• CAPS will foreground the priority of reflecting our diverse student body in its current search for a senior CAPS staff member and in its ongoing selection of trainees.
• Pennsylvania licensing laws require CAPS staff to be ‘mandated reporters’ for issues involving child and elder abuse. CAPS also must report information if there is clear and present danger to self and/or others. Within these strictures, CAPS will only report when absolutely necessary and, whenever possible, with students’ consent.
• ADS considers each student’s history, experience, and accommodation request. While students are a vital source of information, some accommodations legally require documentation. If providing documentation is a financial hardship, ADS works with the student to help fund testing, if testing is necessary, and/or assist in finding a health care professional for an appointment/evaluation.
• Faculty are required to implement the accommodations identified in a student’s accommodation letter. If a student opts not to implement accommodations in a course, the student should notify the director of ADS immediately. If a student prefers not to speak directly with a professor on their own, ADS can assist in notifying professors of a student’s accommodations and/or meet with students and their professor to discuss accommodations. The provost, in her review of faculty personnel systems above, will ensure that there is accountability for faculty who provide inadequate attention to this responsibility.
• CAPS will review the use of Campus Safety during mental health emergencies and explore alternatives to ensure that students are able to access the on-call counseling services they need, in a safe way.
All of our campus partners are open to dialogue and committed to accountability and partnership. I have invited them to produce expanded documents about the concerns you have raised that they will make available to the campus community for fuller engagement of these important issues.
XI. We demand more robust aid and support for queer and trans students of color.
I share your concern about the experiences of LGBTQ+ students and BIPOC LGBTQ+ students. Last year, building off our learnings in the 2018-19 Clearness Committee’s report, I convened a Task Force on Retention and Persistence with leadership from Associate Director of Institutional Research Kevin Iglesias and Professors Matt McKeever and Ben Le. This group is undertaking a detailed study of student experiences especially among student cohorts identified by the Clearness Report, including BIPOC and LGBTQ+ students, in order to identify causes of student attrition and ways Haverford can better support thriving.
• Consistent with Section X above, CAPS will prioritize the identification of candidates with demonstrated successes in support of LGBTQ+ clients in its current and future hiring processes in order to better reflect the needs of the student body.
• In direct response to this request, we will immediately provide new, ongoing financial support to enable BIPOC and LGBTQ+ students to access therapeutic practices off campus with diverse professionals.
• Students must be able to identify and work with clinicians of their choosing and have that priority be supported by CAPS through its intake procedures. CAPS will explore the possibility of reserving specific hours for LGBTQ+ identified students and other strategies to ensure that CAPS meets LGBTQ+ students’ needs.
• The College will support students working through trauma. In cases when an accommodation is legally documented, it will fall under the framework discussed in Section X above. In other cases, the work I described in Section III above about mechanisms to support students’ academic work under extenuating circumstances will apply.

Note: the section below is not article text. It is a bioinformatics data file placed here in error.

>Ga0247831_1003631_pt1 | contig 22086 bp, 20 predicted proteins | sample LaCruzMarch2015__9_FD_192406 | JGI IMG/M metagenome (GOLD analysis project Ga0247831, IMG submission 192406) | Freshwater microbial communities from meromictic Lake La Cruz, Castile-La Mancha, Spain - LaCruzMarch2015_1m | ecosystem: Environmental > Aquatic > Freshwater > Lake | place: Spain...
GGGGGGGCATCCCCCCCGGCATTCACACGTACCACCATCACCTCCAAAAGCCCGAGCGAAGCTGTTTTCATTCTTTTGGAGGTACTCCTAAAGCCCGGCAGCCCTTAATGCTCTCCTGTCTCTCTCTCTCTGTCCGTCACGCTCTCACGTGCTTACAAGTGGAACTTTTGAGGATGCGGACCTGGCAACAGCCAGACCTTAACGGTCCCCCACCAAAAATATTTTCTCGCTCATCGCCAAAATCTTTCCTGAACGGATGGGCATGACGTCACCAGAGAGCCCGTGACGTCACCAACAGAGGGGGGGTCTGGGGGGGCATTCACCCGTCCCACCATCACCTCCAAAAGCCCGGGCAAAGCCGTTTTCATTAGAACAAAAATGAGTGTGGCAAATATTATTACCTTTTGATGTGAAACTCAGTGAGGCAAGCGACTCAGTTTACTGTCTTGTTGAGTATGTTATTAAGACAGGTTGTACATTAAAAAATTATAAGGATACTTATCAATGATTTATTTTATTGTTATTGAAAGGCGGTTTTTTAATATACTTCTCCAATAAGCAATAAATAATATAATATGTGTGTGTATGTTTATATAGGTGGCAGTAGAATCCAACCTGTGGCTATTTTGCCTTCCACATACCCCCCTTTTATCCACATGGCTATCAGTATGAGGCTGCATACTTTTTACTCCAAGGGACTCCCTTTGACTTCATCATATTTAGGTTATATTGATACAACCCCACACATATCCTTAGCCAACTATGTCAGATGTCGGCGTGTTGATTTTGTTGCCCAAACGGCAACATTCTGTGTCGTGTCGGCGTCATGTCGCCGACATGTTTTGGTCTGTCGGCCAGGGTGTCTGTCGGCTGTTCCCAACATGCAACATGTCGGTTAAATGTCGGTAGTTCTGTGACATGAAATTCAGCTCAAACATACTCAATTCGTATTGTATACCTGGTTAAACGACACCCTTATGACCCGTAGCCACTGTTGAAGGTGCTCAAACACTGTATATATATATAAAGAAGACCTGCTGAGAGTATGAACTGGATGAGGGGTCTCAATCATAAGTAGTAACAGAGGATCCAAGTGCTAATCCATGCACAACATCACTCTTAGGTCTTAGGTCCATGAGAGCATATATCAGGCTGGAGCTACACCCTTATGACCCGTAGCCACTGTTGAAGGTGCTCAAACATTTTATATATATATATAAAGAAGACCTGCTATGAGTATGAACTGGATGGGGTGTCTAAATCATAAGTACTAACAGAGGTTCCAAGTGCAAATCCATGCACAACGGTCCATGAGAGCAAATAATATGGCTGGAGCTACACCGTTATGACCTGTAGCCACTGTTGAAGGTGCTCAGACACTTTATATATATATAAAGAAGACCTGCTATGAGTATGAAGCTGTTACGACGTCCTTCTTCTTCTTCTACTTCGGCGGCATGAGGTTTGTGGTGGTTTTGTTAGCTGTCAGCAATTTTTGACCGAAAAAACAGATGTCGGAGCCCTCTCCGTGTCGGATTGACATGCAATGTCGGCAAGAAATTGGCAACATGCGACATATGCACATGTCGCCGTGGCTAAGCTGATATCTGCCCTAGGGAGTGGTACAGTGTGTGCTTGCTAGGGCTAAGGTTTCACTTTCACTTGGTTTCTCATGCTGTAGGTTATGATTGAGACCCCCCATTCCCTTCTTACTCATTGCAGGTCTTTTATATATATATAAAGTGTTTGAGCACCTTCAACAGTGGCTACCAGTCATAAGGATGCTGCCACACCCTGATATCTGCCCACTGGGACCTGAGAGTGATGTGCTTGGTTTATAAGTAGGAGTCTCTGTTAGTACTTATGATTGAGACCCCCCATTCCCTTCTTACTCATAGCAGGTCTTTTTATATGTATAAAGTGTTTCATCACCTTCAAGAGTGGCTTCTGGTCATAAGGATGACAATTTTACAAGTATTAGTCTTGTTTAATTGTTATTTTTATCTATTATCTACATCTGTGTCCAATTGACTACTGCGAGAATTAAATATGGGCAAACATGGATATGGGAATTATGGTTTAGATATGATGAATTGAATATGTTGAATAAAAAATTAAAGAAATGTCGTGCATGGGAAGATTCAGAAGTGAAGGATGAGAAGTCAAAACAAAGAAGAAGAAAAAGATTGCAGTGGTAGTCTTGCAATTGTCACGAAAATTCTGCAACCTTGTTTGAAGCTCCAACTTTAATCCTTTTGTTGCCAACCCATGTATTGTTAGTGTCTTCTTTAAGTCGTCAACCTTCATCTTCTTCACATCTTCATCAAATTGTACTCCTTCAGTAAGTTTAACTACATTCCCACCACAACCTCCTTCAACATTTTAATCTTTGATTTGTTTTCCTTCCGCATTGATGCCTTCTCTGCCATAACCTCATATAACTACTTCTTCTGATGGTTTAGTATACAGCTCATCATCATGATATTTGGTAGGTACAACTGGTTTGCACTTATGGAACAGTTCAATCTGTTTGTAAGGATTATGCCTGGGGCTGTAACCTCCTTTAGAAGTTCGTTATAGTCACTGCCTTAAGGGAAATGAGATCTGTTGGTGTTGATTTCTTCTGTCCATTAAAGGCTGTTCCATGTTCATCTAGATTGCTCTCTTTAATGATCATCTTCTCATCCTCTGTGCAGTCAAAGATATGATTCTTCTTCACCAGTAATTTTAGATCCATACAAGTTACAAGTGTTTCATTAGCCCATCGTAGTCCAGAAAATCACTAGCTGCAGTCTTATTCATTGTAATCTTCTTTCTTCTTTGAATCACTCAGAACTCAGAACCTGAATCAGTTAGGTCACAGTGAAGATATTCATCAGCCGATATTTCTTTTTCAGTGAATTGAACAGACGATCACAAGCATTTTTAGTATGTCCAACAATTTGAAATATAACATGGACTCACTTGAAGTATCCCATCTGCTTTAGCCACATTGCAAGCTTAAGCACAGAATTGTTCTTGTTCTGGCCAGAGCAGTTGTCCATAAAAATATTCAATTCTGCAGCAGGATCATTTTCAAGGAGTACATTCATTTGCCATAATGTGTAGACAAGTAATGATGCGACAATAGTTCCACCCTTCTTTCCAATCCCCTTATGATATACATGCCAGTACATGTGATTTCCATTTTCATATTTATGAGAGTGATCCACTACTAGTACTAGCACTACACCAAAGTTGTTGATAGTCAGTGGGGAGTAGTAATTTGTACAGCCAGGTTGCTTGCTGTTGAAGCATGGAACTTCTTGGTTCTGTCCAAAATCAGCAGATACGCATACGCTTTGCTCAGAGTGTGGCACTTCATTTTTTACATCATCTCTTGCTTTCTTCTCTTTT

• This summer, our new BiCo Title IX Coordinator developed and implemented a new comprehensive Sexual Misconduct Policy that applies to students, faculty, and staff. This policy and the accompanying procedures provide multiple options for addressing and resolving complaints, including an alternative resolution option. The College is committed to equitable treatment for any community member who has experienced sexual misconduct or gender-based discrimination. Our BiCo Title IX Coordinator is available to meet with students to further understand concerns about policing.
XII. We Demand that the college terminate all relationships with the Philadelphia Police Department (PPD), and actively work toward police and prison abolition. The (college) will also divest, both in and of themselves, from any partnerships that may exist, with companies that rely on prison labor.
The College does not maintain a relationship with the Philadelphia Police Department.
The endowment has no direct investment in prison companies and does not seek to invest in such companies. Our Investment Office also performed a look-through analysis to the underlying holdings of investment funds in the endowment to determine any indirect exposure to prison companies. The endowment has no indirect exposure to prison companies based in the U.S. Underlying holdings of an international equity index fund, which is meant to provide broad exposure to all international equities and holds approximately 4,000 companies, results in effectively zero, or about 0.001%, exposure to internationally-based prison companies in the endowment. This exposure is due to the nature of index funds’ investment in all publicly-traded companies. The endowment maintains no actively-managed funds that seek to invest in such companies, as the College maintains open dialogues with investment managers regarding our condemnation of such investments. With respect to prison labor, the College does not invest directly in any companies at all and are unaware of any indirect exposure through investment funds; the Investment Office will continue to investigate how we can learn more.
Our Investment Office has been engaged with students interested in these issues and has already been in the process of completing a DEI and ESG survey of all investment managers in the endowment. Findings from this survey will be shared with the community through our annual endowment letter, which will be released by the end of November 2020 and discussed by the Investment Committee of the Board of Managers by December 15, to determine the impact of our investment policies with regard to these areas and to determine additional steps for further progress.